-- Tioman
-- Tioman - Hotels
-- Tioman - Island Map
-- Tioman - JapaMala Resort
-- Tioman - Air Batang
-- Tioman - Genting
-- Tioman - Juara
-- Tioman - Mukut
-- Tioman - Nipah
-- Tioman - Paya
-- Tioman - Salang
-- Tioman - Tekek
-- Tioman - Tekek to Juara
-- Tioman - Getting to
-- Tioman - Tickets
-- Gemok - Tioman
-- Mersing
-- Mersing Expr. Bus
-- The Islands
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Kampong Genting

Tioman is 39 km long and 12 km wide and was once a monsoon shelter for merchant ships, warships, a haughty bunch of pirates and a few fisherman families. The first written mention about Tioman was found in the magazines of Arab traders, who were here 1000 AC. came here. The Indian, Persian and Chinese traders followed later.

When the route across the South China Sea was discovered by enthusiastic merchants from China, they founded many coastal settlements on the peninsula of Malaysia. Also on Tioman. Not only was the island a perfect hiding place against the monsoon storms. It was also an ideal place to store fresh water and wood. The inhabitants of Tioman also traded with the merchants. The Chinese wanted, among other things, fish and camphor wood; the Indian traders loaded their ships to the brim with betel nuts, which were found in abundance on the island, while the Arabs were searching for scented woods (such as aloe wood, camphor and sandalwood), ivory and ebony, rice, gold and bamboo.
The seafarers also used the island for navigation. At the northern point one had to turn to the northeast to sail to Cambodia.
There is now a lot of evidence that traders set up camp at Nipah beach.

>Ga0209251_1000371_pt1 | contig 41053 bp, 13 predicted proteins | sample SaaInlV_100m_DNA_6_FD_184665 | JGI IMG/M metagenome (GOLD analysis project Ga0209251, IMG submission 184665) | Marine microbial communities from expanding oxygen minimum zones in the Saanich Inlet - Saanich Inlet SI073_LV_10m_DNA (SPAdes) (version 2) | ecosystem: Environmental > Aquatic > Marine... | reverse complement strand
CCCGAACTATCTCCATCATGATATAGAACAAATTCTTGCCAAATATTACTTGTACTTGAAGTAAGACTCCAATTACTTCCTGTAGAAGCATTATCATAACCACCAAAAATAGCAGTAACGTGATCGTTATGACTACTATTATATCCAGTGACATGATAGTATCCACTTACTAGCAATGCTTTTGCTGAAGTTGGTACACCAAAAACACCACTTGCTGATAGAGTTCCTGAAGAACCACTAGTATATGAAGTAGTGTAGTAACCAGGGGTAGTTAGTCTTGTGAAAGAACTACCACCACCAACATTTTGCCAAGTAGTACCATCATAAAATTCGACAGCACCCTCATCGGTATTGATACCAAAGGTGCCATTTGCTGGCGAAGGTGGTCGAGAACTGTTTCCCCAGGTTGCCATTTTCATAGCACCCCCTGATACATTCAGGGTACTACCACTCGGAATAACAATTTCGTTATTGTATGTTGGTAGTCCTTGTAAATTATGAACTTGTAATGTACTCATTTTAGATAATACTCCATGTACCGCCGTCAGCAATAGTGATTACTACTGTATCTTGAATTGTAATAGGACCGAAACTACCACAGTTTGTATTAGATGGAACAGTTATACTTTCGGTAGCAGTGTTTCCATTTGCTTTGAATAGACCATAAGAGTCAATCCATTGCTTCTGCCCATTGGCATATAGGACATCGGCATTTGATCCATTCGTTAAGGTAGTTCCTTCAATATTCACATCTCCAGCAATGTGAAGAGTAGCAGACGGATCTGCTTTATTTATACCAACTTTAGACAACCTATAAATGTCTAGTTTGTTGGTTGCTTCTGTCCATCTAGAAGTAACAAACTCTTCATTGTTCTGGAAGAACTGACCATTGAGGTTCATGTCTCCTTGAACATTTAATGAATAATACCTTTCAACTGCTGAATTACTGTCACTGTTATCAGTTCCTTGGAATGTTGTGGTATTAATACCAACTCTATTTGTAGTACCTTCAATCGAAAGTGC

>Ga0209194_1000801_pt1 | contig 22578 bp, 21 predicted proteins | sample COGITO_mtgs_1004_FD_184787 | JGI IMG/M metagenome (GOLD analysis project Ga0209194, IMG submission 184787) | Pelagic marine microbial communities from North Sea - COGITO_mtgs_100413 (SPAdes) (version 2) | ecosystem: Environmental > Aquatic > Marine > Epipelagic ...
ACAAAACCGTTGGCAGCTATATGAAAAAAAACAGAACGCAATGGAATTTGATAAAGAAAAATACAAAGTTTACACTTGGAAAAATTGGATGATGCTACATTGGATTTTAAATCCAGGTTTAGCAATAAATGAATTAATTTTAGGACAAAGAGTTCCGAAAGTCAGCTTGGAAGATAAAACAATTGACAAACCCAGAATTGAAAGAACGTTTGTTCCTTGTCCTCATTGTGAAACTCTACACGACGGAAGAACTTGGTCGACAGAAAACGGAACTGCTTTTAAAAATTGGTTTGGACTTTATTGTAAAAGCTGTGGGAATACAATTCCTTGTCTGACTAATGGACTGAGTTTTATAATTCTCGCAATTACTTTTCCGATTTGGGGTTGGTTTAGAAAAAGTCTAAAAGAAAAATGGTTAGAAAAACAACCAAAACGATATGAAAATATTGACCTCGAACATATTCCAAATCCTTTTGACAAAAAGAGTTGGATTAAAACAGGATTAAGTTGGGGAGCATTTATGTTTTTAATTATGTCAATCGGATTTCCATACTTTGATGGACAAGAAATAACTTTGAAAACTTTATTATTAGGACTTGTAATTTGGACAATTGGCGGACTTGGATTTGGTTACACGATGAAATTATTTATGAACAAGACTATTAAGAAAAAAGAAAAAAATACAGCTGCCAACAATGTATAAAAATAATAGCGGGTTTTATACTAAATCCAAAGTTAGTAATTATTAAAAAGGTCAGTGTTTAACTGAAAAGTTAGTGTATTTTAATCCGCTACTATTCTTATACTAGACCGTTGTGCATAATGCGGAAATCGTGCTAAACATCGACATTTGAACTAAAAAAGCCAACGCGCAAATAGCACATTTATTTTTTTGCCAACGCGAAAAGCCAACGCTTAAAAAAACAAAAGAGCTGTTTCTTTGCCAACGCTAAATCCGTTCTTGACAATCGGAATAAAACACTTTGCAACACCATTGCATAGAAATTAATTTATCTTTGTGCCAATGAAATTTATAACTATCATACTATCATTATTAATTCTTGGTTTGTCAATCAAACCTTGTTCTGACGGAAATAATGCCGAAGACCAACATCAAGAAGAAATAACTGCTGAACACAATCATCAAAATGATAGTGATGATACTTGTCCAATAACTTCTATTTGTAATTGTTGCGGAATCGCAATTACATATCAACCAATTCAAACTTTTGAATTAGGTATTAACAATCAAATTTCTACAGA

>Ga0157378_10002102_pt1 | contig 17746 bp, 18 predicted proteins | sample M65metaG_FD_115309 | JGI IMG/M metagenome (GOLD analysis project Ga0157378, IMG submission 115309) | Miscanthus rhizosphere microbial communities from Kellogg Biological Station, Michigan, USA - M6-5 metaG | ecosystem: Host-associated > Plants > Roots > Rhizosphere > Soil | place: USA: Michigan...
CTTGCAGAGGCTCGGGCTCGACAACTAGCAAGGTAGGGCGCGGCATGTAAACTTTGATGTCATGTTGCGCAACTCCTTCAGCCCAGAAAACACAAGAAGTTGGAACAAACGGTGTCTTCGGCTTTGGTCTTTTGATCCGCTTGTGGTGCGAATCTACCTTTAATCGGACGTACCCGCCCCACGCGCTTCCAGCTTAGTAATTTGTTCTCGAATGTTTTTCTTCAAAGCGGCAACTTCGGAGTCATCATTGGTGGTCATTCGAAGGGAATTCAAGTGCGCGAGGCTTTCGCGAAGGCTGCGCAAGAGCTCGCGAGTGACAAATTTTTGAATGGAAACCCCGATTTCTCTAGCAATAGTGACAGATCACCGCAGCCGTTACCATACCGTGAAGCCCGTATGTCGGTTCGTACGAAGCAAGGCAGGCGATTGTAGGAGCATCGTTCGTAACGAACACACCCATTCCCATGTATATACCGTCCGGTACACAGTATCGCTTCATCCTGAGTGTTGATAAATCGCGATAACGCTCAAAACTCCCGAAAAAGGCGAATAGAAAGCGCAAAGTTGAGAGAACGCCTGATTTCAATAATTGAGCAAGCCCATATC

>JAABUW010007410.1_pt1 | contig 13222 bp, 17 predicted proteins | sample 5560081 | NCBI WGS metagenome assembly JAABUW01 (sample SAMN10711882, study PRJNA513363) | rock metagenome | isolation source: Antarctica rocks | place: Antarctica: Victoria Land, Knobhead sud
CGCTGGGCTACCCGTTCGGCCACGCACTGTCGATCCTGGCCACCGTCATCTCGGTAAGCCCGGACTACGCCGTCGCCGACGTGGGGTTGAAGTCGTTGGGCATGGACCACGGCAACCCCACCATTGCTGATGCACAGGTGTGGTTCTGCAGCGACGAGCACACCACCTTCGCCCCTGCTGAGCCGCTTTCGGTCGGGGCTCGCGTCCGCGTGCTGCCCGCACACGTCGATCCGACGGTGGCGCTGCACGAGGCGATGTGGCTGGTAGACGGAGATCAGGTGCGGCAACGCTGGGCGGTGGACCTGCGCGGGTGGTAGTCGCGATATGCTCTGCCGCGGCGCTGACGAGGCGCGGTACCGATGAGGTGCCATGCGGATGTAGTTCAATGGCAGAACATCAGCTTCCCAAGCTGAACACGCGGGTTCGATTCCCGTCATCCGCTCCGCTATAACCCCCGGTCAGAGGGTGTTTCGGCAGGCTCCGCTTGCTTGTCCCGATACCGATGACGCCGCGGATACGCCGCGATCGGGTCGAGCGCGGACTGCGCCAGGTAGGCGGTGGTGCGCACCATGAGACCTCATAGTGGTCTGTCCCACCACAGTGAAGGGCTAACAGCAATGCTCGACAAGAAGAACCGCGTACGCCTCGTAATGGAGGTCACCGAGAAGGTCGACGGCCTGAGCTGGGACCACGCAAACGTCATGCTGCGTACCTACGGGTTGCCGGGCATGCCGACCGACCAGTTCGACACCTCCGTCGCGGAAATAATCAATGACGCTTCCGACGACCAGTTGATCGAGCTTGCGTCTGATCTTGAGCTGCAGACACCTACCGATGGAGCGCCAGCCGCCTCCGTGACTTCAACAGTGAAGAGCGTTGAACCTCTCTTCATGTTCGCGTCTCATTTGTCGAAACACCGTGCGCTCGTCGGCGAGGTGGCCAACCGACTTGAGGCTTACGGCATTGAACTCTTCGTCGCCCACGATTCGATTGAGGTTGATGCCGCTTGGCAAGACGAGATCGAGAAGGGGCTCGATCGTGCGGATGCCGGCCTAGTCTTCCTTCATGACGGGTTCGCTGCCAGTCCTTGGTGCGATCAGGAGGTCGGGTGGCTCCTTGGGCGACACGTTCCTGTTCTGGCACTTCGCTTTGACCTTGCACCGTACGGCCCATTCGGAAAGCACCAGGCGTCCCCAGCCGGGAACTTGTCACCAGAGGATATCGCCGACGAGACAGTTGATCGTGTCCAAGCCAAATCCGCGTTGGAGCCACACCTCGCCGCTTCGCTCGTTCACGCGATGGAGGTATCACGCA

But it was not all "hosanna" for the inhabitants of Tioman. In 1830, pirates moved to the island and abducted 70 residents to sell them on the flourishing slave markets. Out of fear the remaining villagers left and settled on the mainland. The island was uninhabited until 15 years later the pirates were expelled from the area.

Slowly the villagers dripped back and life returned to the island. However, in 1926 an outbreak of malaria killed many islanders and again the island was pulled away. Many of the houses were uninhabited and the fields they lived in were returned to the jungle.
During the Second World War, a small detachment of the Japanese army was sent to found a base on Tioman. After the war, Tioman fell into oblivion until it was rediscovered by filmmakers. Fame and fortune followed and Tioman became the paradise island of Bali Hai in the musical "South Pacific".
The listing as one of the top ten most beautiful islands in the world by TIME magazine in the 1970s made the island popular. Since then there are streams of visitors to enjoy that small piece of island paradise.

The Beach

" On the ferry we all have to sit inside and once we are out of the port we get why, the boat goes super fast and the waves come easily to the porthole! After 1.5 hours of sailing we are at the first destination, where the boat stops.
The town Genting on Tioman. Here we go out. When we walk over the jetty we already see a lot of fish in the water because the water is crystal clear. We walk to our house and clear our belongings. Then we explore the town and we go for a swim in the sea and snorkeling!
After a very nice lunch with delicious burgers we go swimming in the sea again. John does not feel well, so we go back to the house. He falls asleep immediately after showering."




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